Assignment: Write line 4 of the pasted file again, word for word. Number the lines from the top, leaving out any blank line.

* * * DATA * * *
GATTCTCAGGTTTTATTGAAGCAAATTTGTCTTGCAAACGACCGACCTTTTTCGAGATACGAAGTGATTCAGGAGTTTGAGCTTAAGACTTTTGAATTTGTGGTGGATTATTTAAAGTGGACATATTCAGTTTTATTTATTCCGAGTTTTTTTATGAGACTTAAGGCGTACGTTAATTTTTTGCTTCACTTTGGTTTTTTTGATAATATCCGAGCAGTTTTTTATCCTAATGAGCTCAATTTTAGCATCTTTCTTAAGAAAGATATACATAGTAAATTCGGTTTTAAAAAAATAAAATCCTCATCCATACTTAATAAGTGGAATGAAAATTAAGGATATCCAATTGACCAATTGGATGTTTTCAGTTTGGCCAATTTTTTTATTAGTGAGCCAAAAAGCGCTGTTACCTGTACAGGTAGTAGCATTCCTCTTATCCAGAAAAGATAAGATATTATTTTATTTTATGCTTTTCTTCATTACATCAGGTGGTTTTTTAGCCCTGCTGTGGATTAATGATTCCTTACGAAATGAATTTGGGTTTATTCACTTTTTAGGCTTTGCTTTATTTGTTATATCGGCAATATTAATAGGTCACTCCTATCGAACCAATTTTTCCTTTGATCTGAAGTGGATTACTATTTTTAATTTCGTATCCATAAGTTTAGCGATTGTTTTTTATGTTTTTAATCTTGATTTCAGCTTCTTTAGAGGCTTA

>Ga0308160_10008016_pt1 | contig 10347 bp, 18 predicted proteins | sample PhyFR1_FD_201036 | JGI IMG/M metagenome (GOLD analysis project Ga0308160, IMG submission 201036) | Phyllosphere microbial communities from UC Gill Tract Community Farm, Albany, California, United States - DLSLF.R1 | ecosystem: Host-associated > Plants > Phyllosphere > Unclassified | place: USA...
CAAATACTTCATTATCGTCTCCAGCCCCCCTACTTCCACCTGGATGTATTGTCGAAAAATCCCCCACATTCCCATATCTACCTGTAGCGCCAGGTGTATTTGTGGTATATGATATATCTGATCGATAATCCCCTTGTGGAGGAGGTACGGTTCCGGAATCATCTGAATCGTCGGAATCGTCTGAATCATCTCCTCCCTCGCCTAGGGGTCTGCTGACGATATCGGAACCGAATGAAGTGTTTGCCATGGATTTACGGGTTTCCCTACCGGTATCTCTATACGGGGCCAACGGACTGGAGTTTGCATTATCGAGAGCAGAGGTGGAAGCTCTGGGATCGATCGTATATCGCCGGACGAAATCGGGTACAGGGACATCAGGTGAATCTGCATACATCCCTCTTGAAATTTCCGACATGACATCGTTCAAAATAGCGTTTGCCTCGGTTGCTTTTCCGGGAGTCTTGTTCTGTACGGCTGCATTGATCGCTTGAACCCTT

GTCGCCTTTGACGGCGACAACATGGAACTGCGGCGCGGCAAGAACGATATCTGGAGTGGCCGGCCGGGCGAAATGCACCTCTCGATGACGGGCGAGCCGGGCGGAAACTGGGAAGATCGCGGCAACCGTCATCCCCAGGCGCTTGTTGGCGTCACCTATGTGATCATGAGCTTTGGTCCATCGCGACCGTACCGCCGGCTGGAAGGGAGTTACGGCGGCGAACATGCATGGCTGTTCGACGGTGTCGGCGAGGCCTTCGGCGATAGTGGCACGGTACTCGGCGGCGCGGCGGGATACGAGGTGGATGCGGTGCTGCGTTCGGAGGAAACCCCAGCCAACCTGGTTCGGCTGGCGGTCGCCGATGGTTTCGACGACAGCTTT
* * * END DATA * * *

GTCGCCTTTGACGGCGACAACATGGAACTGCGGCGCGGCAAGAACGATATCTGGAGTGGCCGGCCGGGCGAAATGCACCTCTCGATGACGGGCGAGCCGGGCGGAAACTGGGAAGATCGCGGCAACCGTCATCCCCAGGCGCTTGTTGGCGTCACCTATGTGATCATGAGCTTTGGTCCATCGCGACCGTACCGCCGGCTGGAAGGGAGTTACGGCGGCGAACATGCATGGCTGTTCGACGGTGTCGGCGAGGCCTTCGGCGATAGTGGCACGGTACTCGGCGGCGCGGCGGGATACGAGGTGGATGCGGTGCTGCGTTCGGAGGAAACCCCAGCCAACCTGGTTCGGCTGGCGGTCGCCGATGGTTTCGACGACAGCTTT